If you give
login a valid username and password combination, it will check in
/etc/passwd to see which shell to give you. In most cases on a Linux system this will be
bash. It is
bash's job to read your commands and see that they are acted on. It is simultaneously a user interface, and a programming language interpreter.
As a user interface it reads your commands, and executes them itself if they are ``internal'' commands like
cd, or finds and executes a program if they are ``external'' commands like
startx. It also does groovy stuff like keeping a command history, and completing filenames.
We have already seen
bash in action as a programming language interpreter. The scripts that
init runs to start the system up are usually shell scripts, and are executed by
bash. Having a proper programming language, along with the usual system utilities available at the command line makes a very powerful combination, if you know what you are doing. For example (smug mode on) I needed to apply a whole stack of ``patches'' to a directory of source code the other day. I was able to do this with the following single command:
for f in /home/greg/sh-utils-1.16*.patch; do patch -p0 < $f; done;
This looks at all the files in my home directory whose names start with
sh-utils-1.16 and end with
.patch. It then takes each of these in turn, and sets the variable
f to it and executes the commands between
done. In this case there were 11 patch files, but there could just as easily have been 3000.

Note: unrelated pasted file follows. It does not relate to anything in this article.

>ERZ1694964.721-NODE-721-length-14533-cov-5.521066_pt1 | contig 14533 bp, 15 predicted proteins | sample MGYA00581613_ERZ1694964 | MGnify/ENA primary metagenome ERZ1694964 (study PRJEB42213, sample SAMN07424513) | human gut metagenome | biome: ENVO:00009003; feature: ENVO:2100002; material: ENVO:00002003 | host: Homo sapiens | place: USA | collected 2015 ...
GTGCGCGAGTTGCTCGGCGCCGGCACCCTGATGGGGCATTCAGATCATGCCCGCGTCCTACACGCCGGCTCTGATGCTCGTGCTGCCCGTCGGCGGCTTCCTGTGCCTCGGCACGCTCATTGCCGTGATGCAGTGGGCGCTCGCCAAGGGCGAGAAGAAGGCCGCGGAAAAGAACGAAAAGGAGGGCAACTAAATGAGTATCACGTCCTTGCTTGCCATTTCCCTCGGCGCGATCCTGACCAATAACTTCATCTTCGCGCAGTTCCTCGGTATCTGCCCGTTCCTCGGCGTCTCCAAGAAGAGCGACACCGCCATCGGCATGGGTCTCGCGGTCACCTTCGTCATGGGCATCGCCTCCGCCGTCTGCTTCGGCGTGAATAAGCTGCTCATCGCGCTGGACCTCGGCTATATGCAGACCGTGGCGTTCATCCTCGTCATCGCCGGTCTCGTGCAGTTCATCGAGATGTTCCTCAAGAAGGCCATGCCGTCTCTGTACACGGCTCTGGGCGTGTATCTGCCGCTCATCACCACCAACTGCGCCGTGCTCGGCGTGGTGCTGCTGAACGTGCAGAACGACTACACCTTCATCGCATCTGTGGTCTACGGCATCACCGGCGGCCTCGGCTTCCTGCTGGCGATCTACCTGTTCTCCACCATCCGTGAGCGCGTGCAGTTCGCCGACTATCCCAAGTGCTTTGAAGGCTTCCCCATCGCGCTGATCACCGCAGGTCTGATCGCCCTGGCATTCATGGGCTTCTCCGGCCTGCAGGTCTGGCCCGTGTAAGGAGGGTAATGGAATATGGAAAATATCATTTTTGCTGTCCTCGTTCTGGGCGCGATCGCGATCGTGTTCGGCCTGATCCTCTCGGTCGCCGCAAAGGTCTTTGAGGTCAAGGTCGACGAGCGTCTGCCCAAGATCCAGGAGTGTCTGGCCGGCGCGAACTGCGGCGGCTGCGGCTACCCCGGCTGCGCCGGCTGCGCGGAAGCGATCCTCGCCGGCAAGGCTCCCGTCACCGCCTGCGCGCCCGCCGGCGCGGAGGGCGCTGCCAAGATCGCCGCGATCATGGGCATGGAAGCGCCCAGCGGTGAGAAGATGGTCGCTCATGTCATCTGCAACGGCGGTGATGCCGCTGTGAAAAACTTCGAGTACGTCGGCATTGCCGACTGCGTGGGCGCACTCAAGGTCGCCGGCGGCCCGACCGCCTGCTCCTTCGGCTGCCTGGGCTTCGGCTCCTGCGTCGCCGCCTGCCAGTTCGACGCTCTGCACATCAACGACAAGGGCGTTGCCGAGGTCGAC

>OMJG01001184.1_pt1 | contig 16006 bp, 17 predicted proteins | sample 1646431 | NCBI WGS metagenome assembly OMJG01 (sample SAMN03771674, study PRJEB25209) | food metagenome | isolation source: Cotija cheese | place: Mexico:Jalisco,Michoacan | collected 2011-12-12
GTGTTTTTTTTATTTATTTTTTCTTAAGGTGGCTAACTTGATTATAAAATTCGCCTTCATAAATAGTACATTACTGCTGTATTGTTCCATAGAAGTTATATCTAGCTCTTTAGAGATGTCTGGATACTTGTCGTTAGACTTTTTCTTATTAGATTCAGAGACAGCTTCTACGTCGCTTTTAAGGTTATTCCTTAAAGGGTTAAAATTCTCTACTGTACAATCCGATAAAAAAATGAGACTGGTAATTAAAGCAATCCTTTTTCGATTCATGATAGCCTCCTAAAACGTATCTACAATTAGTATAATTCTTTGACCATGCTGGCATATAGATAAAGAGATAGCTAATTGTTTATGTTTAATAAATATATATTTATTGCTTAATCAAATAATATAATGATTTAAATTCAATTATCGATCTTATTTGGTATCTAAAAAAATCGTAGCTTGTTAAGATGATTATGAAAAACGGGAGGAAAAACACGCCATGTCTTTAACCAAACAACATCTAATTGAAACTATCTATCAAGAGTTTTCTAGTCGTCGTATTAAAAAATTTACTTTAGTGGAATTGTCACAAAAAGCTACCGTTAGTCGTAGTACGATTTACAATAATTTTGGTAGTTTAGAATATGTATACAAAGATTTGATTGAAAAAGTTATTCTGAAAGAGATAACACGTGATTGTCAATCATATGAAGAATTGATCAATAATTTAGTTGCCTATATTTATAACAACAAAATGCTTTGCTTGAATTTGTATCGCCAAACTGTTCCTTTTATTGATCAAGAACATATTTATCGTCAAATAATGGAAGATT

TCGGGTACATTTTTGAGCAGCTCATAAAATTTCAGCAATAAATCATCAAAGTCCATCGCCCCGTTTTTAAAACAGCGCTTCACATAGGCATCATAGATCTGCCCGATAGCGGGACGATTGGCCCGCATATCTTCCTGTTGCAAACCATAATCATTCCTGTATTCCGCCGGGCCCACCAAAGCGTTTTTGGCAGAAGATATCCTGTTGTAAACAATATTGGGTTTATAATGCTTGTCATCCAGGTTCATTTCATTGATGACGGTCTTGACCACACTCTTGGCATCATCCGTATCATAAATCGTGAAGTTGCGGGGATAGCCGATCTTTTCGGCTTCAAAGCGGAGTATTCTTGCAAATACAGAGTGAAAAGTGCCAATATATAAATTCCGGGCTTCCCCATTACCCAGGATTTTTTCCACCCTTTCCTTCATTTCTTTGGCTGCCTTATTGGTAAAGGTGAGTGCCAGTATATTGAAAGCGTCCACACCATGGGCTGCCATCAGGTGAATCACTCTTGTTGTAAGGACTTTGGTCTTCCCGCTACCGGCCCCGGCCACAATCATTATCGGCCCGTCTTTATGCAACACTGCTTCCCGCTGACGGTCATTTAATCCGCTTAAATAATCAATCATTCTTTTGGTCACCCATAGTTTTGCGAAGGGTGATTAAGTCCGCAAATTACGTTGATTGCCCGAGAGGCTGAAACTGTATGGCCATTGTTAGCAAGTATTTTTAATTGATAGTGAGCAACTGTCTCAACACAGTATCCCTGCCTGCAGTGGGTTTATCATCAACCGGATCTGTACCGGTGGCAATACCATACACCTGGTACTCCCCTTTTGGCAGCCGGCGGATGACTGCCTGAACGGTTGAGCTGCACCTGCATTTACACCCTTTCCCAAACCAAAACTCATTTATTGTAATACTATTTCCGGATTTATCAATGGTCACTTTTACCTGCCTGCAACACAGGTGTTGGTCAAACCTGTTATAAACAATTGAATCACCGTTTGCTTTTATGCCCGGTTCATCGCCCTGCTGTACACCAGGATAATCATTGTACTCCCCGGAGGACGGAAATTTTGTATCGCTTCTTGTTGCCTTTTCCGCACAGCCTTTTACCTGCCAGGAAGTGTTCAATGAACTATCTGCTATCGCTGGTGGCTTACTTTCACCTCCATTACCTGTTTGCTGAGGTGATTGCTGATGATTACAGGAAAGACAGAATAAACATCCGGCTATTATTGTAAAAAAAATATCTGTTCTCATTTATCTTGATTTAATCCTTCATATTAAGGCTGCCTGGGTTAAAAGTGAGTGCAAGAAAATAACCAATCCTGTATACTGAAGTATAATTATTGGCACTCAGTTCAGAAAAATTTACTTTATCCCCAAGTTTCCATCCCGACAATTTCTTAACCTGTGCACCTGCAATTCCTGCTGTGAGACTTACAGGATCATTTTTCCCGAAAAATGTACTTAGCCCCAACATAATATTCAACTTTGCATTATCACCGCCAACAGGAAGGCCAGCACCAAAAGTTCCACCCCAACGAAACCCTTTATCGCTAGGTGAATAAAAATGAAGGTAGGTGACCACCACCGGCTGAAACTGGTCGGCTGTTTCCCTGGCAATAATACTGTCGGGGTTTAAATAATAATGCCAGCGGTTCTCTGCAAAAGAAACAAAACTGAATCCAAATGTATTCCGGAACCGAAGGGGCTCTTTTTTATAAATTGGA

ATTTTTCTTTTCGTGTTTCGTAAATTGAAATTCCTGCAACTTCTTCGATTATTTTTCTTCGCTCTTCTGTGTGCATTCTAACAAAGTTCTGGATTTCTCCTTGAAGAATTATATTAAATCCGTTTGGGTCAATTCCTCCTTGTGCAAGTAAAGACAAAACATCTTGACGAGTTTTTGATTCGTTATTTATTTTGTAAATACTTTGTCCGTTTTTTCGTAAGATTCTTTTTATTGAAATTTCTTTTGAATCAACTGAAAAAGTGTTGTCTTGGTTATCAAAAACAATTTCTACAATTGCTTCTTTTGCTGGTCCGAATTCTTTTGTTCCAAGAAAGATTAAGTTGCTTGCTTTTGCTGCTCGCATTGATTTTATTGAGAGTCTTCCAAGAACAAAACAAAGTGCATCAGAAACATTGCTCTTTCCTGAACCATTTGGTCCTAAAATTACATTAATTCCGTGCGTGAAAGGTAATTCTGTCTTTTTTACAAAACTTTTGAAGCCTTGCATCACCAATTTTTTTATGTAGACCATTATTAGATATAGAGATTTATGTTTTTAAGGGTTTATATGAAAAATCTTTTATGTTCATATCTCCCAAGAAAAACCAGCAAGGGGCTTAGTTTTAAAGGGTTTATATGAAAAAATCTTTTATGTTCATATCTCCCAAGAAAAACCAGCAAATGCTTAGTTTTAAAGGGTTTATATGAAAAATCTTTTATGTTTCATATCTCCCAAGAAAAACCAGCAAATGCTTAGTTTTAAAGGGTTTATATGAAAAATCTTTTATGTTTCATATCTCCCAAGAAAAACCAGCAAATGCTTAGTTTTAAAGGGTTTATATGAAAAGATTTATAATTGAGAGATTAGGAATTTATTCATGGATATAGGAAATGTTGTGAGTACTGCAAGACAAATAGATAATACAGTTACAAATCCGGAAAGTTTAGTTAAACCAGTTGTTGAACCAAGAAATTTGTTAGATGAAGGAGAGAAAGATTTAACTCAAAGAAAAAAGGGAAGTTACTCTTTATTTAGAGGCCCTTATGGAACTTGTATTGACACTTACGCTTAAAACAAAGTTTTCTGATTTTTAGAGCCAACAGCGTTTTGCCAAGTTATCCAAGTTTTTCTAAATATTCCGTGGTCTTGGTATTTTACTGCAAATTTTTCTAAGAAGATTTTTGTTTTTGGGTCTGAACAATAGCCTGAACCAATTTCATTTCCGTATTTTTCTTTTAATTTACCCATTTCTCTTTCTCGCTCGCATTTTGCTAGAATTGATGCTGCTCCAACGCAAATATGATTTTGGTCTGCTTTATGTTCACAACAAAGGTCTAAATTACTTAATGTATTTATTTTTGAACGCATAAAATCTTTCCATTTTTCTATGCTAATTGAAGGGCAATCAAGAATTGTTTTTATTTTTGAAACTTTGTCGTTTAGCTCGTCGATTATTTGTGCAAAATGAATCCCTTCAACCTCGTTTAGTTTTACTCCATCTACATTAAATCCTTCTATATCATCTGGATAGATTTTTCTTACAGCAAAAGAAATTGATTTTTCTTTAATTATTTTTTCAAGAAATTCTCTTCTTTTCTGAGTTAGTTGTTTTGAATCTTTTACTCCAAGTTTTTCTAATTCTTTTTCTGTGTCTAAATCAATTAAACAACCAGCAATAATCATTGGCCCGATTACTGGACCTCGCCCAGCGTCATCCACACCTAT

/etc/profile controls the system-wide behaviour of bash. What you put in here will affect everybody who uses bash on your system. It will do things like add directories to the
PATH, set your
The default behaviour of the keyboard often leaves a lot to be desired. It is actually readline that handles this. Readline is a separate package that handles command line interfaces, providing the command history and filename completion, as well as some advanced line editing features. It is compiled into bash. By default, readline is configured using the file
.inputrc in your home directory. The bash variable INPUTRC can be used to override this for bash. For example in Red Hat 6,
INPUTRC is set to
/etc/profile. This means that backspace, delete, home and end keys work nicely for everyone.
Once bash has read the system-wide configuration file, it looks for your personal configuration file. It checks in your home directory for
.profile. It runs the first one of these it finds. If you want to change the way bash behaves for you, without changing the way it works for others, do it here. For example, many applications use environment variables to control how they work. I have the variable
EDITOR set to
vi so that I can use vi in Midnight Commander (an excellent console based file manager) instead of its editor.
The basics of bash are easy to learn. But don't stop there: there is an incredible depth to it. Get into the habit of looking for better ways to do things.
Read shell scripts, look up stuff you don't understand.